For many students, a new school year can bring first-day jitters.
But increasingly, educators and youth mentors in central Ohio and beyond are focusing on the challenges, anxieties and mental-health concerns that students might experience throughout the school year.
Today’s students face some concerns that have existed for years. Bullying, peer pressure and the stress associated with academic work, extracurricular activities and the pressure to succeed are a few, said former school psychologist Renée Wilson, now a youth minister with Reynoldsburg United Methodist Church.
But students also face many new, weighty concerns, including threats of violence at school, the impact of drug addiction, and a flood of constant information from cellphones and social-media feeds, Wilson said.
“Kids carry a lot, they always have, but we’re seeing it a lot more,” she said.
More students are approaching counselors about the issues, said Heather Fairs, president of the Ohio School Counselor Association and a counselor with South-Western City Schools. Some of the increase could be because people are more willing now to discuss such issues openly, she said.
A 2013 Youth Risk Behavior Survey indicated that 6 percent of Ohio students had stayed home from school at least one day in the previous 30 days because they felt unsafe. Twenty-one percent had been bullied at school, 15 percent had been electronically bullied, and 6 percent had been in a physical fight that year.
Fourteen percent of Ohio youths ages 12 to 17 experienced at least one major depressive episode in the 2015-16 school year, up from 9 percent in 2011-12, according to the National Survey on Drug Use and Health.
At the start of a school year, parents can take steps to ease the transition for their children, including adjusting bed and meal times, monitoring cellphone use, communicating openly and seeking help from professionals for students experiencing ongoing anxiety, Fairs said.
To provide support year-round, the Ohio Department of Education is creating standards for social and emotional learning at all grade levels. Officials hope to present the guidelines later this year.
Others are already starting initiatives to address the issue.
Hilliard City Schools officials, for example, created an administrative role called a director of student well-being for this school year.
Mike Abraham, formerly a special-education coordinator, will work with school nurses, counselors and psychologists to prevent problems and address concerns. They’ll kick off the year by providing information to students and parents about how to get help. They’ll work on “success plans” for students who need it, and they will oversee ongoing efforts, such as a peer-to-peer program that connects struggling students to a peer and an adult.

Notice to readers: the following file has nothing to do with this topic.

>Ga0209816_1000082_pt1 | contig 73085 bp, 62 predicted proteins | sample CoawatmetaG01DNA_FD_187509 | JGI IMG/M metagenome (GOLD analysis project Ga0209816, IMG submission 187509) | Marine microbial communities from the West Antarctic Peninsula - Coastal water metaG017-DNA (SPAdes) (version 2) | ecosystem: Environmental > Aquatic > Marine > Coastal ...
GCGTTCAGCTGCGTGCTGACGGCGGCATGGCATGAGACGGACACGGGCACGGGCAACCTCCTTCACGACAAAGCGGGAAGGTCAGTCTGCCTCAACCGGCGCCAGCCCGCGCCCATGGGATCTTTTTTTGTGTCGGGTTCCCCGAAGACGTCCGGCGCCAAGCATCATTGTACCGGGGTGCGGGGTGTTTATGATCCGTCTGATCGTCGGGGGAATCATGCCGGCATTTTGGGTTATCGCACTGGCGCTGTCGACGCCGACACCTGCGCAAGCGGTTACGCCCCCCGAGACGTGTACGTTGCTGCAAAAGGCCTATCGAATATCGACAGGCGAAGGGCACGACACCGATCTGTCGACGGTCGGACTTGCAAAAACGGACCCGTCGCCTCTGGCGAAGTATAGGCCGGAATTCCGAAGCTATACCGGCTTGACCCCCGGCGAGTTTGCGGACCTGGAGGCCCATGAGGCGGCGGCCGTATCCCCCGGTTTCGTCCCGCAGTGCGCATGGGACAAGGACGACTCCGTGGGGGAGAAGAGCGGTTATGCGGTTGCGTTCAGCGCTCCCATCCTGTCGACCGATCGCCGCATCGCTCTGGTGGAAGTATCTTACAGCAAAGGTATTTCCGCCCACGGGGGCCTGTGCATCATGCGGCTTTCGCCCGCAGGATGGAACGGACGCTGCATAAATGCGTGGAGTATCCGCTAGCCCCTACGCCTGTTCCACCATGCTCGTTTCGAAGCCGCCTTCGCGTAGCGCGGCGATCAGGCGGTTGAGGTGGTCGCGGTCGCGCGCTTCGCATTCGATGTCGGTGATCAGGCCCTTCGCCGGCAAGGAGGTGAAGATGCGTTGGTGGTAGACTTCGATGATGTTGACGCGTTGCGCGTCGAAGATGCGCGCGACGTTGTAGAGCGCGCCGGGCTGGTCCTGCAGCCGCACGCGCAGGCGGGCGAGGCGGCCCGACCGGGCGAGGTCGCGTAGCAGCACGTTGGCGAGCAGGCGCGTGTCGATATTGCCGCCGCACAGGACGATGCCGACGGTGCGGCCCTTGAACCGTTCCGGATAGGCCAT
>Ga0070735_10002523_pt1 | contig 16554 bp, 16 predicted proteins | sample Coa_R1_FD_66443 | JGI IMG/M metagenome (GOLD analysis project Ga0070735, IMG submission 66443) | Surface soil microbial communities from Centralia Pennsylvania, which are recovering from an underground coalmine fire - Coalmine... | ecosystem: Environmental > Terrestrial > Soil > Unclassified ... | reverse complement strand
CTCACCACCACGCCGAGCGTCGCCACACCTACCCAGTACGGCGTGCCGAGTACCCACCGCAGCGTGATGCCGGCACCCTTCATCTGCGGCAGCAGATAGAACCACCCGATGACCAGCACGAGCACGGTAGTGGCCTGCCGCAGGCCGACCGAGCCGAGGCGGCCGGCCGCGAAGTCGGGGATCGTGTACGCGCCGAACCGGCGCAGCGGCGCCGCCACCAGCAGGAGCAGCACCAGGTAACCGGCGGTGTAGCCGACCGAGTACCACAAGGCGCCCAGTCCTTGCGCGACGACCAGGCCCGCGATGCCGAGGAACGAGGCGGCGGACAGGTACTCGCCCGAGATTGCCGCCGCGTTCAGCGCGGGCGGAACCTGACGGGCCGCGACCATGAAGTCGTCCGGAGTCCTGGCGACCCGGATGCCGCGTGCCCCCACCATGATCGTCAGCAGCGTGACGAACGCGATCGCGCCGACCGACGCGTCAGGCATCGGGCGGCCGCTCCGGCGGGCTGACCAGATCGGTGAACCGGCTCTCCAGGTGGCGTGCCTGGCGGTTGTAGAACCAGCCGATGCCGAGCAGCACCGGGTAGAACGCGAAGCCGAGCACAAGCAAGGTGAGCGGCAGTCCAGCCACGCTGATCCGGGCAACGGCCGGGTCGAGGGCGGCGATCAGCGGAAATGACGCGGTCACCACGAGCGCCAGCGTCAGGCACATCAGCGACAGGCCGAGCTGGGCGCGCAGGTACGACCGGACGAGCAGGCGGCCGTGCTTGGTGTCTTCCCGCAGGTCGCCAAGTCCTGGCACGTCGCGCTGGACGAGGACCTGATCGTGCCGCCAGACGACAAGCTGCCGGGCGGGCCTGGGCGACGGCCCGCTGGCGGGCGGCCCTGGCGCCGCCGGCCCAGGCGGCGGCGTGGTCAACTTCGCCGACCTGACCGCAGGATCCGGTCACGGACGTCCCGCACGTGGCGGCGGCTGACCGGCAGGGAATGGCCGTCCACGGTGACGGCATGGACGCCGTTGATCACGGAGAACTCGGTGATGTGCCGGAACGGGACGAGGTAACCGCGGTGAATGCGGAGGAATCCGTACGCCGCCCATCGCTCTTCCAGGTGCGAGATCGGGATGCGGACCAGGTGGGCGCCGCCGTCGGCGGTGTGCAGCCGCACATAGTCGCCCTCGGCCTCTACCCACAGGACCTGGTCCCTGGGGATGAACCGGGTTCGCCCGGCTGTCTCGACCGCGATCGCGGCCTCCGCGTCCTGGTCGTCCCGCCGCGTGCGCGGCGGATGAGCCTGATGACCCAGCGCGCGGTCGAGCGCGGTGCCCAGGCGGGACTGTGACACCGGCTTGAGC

“This is about letting our students know we’re here for them,” Abraham said. “As adults, we need to recognize that kids may be struggling.”
Wilson and ministers from six other central Ohio churches hope to unite hundreds of students Friday at their third-annual “Light the Night” event.
“We want students to think about how they can be hope, strength, peace and a presence that’s different from the angst, anxiety, darkness, struggle and stress that otherwise exist,” Wilson said.
“It’s easier to be a big light when you have others helping, too.”
This year’s gathering is 7:30-10 p.m. at East Side Grace Brethren Church, 7510 E. Broad St., Blacklick. The program includes musical and spoken-word performances, joint prayer time and group discussions. The free event rotates among churches every year and welcomes students of any faith background or none at all. Last year, 270 attended, more than double its inaugural crowd.
One participating church recently surveyed its youth group about potential discussion topics, and the No. 1 concern was “stress,” Wilson said.
What triggers those feelings might vary among students, said youth minister Barbara Serrano of St. Elizabeth Ann Seton Roman Catholic Parish in Pickerington. But overcoming them often depends on the same solution, Serrano said.
“They want to feel safe, and they want to know someone cares,” she said.
People must work every day to show they care, Wilson said.
For example, after the February school shooting in Parkland, Florida, Wilson’s Reynoldsburg youth group started “I see you” Sundays, a question-and-answer activity dedicated to learning more about their peers. It’s just one way she hopes to extend the positive power of “Light the Night.”
“One night out of 365 isn’t going to do it, but it’s a springboard to whatever our next step can be,” Wilson said.